Volume > Issue > Stirring Things Up in Western Europe

Stirring Things Up in Western Europe

AN UNUSUAL PRO-LIFE/PEACE JOURNEY

By Juli Loesch | January-February 1985
Juli Loesch is a public speaker and freelance writer currently living in Erie, Pennsylvania, and a Contributing Editor of the NEW OXFORD REVIEW.

Seeing that they have so much in common, it has always seemed odd to me that anti-abortion and anti-nuclear-arms campaigners have so little to do with each other. Together, they hold that the will­ful slaughter of innocent human beings is unaccept­able (whether as a medical or a military option); and yet many peace/anti-abortion advocates find themselves isolated on opposite ends of the politi­cal spectrum, as if they had been dealt out like a pack of cards: right, left, right, left.

For five years I have been trying to build a bridge between these movements in the U.S. I re­cently had the opportunity to bring this message to Western Europe through a seven-week speaking tour. I learned that in Europe, as in America, just to stir up the desire for reconciliation — that is, to stay close to Jesus, who wants to “break down the walls that divide us” — is the most crucial task of all.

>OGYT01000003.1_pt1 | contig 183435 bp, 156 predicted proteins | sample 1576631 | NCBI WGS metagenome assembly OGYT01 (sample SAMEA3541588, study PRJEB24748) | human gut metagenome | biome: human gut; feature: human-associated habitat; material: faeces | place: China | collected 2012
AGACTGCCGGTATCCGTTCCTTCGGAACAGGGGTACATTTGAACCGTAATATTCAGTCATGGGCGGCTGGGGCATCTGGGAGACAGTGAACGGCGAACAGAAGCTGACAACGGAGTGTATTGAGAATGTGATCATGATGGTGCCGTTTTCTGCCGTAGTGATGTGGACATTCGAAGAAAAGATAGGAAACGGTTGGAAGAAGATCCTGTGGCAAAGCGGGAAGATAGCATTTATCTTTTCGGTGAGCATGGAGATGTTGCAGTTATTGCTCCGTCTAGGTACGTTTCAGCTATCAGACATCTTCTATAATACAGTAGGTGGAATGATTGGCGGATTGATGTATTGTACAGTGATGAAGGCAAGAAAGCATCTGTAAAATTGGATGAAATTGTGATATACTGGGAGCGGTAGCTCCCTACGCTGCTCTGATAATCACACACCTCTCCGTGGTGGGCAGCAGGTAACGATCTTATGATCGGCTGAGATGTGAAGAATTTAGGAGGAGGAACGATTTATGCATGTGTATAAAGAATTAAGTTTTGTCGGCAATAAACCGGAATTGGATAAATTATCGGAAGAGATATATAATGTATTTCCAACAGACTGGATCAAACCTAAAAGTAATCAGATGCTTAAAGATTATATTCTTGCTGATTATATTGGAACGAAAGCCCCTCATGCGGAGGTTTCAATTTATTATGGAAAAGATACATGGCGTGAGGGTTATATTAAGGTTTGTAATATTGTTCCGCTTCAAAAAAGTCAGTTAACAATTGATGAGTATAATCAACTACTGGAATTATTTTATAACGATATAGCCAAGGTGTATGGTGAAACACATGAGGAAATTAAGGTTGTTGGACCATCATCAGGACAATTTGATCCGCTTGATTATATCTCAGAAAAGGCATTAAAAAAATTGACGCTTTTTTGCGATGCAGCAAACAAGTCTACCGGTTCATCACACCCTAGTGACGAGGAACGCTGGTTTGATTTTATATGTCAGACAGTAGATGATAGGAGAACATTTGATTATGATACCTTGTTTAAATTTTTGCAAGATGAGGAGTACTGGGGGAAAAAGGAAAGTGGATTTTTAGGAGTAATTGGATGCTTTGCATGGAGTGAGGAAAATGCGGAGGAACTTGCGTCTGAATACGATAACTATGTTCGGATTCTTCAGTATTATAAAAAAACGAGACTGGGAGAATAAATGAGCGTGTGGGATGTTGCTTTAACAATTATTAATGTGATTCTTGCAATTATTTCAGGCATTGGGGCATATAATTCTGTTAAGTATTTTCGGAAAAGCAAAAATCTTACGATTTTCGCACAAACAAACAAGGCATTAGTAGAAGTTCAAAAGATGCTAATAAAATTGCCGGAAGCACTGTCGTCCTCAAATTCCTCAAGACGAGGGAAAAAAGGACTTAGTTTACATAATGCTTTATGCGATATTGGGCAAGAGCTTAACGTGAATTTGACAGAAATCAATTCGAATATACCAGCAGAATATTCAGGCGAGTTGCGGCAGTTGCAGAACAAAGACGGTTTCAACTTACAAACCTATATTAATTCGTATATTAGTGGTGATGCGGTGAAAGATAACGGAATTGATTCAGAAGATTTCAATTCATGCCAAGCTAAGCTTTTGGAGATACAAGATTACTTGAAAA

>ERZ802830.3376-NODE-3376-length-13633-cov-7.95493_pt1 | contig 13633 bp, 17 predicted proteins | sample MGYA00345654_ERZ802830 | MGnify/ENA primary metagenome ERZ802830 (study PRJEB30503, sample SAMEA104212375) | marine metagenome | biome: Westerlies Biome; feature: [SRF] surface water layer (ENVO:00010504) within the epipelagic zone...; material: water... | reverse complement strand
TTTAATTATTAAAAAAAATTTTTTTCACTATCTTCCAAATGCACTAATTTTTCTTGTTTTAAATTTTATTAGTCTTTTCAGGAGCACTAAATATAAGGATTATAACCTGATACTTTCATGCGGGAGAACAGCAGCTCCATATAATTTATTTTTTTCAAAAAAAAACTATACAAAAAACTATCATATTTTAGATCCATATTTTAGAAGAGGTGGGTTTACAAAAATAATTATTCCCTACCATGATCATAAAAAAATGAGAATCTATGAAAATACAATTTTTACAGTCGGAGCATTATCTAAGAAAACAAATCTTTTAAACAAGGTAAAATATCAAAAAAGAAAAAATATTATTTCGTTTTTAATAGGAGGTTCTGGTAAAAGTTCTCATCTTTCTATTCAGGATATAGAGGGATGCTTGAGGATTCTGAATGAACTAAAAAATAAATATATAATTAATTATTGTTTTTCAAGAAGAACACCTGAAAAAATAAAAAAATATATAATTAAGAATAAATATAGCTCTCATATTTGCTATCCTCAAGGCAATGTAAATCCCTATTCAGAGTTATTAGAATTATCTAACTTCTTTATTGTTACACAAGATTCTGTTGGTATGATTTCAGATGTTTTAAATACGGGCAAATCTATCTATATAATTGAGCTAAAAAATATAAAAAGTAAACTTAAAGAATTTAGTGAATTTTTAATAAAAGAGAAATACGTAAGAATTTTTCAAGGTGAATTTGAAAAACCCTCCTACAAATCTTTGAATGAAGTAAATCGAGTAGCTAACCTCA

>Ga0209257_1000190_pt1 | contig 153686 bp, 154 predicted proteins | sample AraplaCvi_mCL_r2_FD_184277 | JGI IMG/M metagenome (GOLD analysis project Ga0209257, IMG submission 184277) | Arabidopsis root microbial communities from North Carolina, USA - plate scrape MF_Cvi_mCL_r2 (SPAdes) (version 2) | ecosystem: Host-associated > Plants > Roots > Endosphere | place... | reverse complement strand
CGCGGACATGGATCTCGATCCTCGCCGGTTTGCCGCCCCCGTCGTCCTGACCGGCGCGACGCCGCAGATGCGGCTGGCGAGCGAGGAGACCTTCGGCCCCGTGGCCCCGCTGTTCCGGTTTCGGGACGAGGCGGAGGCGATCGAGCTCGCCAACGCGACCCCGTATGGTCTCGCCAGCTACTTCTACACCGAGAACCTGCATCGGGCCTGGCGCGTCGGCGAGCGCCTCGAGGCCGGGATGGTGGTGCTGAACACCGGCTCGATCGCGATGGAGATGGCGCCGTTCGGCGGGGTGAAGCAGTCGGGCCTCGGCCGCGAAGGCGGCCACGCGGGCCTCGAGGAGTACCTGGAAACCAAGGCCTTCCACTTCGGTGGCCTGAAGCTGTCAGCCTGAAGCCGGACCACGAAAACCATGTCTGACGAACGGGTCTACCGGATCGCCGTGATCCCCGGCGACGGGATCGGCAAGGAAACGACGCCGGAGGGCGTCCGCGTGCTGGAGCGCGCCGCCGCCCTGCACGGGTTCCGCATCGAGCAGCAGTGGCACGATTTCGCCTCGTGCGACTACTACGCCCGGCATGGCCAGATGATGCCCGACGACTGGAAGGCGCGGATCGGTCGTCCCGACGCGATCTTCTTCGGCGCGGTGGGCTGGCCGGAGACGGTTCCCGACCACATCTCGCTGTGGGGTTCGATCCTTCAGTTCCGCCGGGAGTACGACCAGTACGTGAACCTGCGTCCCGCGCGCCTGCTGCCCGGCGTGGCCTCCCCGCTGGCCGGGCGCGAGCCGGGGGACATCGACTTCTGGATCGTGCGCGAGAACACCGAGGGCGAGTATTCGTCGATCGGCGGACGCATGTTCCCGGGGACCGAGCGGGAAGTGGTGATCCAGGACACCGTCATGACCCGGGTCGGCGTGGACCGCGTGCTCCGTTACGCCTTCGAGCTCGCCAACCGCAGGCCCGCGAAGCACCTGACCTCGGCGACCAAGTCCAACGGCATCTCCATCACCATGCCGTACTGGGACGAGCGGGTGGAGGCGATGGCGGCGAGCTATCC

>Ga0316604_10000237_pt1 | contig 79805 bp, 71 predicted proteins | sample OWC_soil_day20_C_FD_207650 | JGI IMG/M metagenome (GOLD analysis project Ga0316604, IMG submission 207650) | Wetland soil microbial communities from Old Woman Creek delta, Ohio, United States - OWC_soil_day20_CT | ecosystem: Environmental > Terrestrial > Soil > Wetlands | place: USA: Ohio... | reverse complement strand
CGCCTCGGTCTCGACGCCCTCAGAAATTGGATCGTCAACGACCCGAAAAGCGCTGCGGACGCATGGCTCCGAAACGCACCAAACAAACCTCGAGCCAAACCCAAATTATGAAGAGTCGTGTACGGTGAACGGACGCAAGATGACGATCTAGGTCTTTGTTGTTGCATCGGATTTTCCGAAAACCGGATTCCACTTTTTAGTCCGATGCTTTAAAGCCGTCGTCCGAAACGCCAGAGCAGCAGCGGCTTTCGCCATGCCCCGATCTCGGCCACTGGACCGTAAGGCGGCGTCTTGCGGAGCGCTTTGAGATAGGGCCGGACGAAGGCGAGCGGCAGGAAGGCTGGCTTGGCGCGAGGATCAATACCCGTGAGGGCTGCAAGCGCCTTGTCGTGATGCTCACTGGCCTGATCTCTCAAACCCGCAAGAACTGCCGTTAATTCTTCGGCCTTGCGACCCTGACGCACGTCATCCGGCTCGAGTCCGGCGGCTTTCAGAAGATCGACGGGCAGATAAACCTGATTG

Rimini, Italy

My first week was spent at a huge youth/cul­tural festival called MEETING ‘84 as the guest of Comunione e Liberazione, an Italian Catholic movement of students and young workers. MEET­ING ‘84 is a unique kind of annual theme expo — this year’s theme: America and the Americas. The expo is Catholic, but not “churchy”; socially engaged, but not overtly partisan.

In fact, although the convention tents were full of activity, it was hard for me to get a handle on just what, in fact, was being brought together and celebrated, or why.

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